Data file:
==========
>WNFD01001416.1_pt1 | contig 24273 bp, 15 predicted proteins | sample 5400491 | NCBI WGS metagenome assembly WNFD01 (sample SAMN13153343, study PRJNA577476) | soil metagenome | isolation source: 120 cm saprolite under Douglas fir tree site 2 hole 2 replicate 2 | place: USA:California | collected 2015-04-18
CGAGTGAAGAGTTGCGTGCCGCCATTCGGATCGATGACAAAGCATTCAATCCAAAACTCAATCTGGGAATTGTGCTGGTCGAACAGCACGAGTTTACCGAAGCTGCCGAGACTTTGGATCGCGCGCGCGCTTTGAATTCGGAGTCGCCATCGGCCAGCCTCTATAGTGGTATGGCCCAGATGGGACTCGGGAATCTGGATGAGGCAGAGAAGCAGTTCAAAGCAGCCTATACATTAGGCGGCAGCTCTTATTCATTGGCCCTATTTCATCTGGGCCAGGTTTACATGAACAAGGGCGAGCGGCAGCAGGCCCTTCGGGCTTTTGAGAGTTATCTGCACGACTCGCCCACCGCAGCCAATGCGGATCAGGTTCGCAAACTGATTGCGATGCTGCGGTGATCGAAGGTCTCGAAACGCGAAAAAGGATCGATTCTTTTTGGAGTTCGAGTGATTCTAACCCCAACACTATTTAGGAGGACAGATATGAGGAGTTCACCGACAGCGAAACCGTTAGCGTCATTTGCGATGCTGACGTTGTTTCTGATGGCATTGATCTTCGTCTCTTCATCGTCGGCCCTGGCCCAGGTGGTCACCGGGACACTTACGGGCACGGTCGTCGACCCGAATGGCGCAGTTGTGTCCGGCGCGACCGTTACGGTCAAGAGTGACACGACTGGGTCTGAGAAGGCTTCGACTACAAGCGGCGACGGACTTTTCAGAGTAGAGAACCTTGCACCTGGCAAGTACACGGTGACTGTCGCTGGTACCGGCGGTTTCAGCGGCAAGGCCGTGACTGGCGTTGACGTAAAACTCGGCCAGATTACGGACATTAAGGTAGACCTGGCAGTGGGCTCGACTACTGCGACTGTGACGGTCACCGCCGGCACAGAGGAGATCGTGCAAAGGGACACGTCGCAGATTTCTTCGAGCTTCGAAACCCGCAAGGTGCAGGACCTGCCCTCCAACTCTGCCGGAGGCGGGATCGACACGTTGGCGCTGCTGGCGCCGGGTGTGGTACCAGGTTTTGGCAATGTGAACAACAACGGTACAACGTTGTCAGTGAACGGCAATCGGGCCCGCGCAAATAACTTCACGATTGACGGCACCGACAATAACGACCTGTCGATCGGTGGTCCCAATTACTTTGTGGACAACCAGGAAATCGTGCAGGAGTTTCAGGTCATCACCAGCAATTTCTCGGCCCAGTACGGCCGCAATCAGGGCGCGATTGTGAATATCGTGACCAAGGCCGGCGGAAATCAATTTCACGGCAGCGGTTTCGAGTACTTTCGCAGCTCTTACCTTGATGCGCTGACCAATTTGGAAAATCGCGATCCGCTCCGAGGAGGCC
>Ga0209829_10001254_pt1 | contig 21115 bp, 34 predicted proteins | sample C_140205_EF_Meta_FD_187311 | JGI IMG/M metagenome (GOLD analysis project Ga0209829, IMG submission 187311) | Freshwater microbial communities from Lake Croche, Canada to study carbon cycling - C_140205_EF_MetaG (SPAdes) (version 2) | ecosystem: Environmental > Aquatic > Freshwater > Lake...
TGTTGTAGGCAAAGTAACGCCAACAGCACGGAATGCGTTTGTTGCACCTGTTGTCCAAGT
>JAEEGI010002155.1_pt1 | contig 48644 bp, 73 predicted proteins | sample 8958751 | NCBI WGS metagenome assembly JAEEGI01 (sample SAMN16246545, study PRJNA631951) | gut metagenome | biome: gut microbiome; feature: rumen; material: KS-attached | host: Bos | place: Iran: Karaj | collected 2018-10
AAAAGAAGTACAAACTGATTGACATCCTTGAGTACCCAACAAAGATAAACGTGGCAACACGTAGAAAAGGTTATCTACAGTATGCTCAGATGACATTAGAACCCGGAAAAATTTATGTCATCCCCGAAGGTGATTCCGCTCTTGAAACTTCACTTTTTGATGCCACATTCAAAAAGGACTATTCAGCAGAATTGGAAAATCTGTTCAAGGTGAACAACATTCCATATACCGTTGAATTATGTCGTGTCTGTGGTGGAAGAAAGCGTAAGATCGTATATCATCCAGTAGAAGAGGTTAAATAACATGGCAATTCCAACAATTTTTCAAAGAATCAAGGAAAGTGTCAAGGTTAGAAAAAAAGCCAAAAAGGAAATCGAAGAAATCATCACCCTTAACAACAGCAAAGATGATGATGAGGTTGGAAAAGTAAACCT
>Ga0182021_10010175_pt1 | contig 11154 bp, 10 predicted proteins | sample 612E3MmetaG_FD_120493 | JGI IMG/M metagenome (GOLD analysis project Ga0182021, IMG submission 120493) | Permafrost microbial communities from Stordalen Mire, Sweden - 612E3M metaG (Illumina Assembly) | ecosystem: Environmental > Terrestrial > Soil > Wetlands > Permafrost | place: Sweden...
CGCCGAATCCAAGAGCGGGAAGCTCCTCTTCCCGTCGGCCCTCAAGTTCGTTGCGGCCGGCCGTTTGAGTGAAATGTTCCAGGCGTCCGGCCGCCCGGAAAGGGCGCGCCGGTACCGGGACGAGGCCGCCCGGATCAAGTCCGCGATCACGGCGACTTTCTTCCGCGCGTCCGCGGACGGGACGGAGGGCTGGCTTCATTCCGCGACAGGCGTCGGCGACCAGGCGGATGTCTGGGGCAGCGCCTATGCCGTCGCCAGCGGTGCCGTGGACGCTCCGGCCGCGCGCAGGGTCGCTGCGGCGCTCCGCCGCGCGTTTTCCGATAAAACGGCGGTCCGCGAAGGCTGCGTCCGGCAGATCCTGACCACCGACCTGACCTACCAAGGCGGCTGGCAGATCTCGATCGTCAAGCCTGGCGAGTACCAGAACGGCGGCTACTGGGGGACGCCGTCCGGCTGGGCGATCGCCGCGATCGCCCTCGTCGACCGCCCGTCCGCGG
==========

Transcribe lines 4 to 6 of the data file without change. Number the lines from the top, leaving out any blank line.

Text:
TGTTGTAGGCAAAGTAACGCCAACAGCACGGAATGCGTTTGTTGCACCTGTTGTCCAAGT
>JAEEGI010002155.1_pt1 | contig 48644 bp, 73 predicted proteins | sample 8958751 | NCBI WGS metagenome assembly JAEEGI01 (sample SAMN16246545, study PRJNA631951) | gut metagenome | biome: gut microbiome; feature: rumen; material: KS-attached | host: Bos | place: Iran: Karaj | collected 2018-10
AAAAGAAGTACAAACTGATTGACATCCTTGAGTACCCAACAAAGATAAACGTGGCAACACGTAGAAAAGGTTATCTACAGTATGCTCAGATGACATTAGAACCCGGAAAAATTTATGTCATCCCCGAAGGTGATTCCGCTCTTGAAACTTCACTTTTTGATGCCACATTCAAAAAGGACTATTCAGCAGAATTGGAAAATCTGTTCAAGGTGAACAACATTCCATATACCGTTGAATTATGTCGTGTCTGTGGTGGAAGAAAGCGTAAGATCGTATATCATCCAGTAGAAGAGGTTAAATAACATGGCAATTCCAACAATTTTTCAAAGAATCAAGGAAAGTGTCAAGGTTAGAAAAAAAGCCAAAAAGGAAATCGAAGAAATCATCACCCTTAACAACAGCAAAGATGATGATGAGGTTGGAAAAGTAAACCT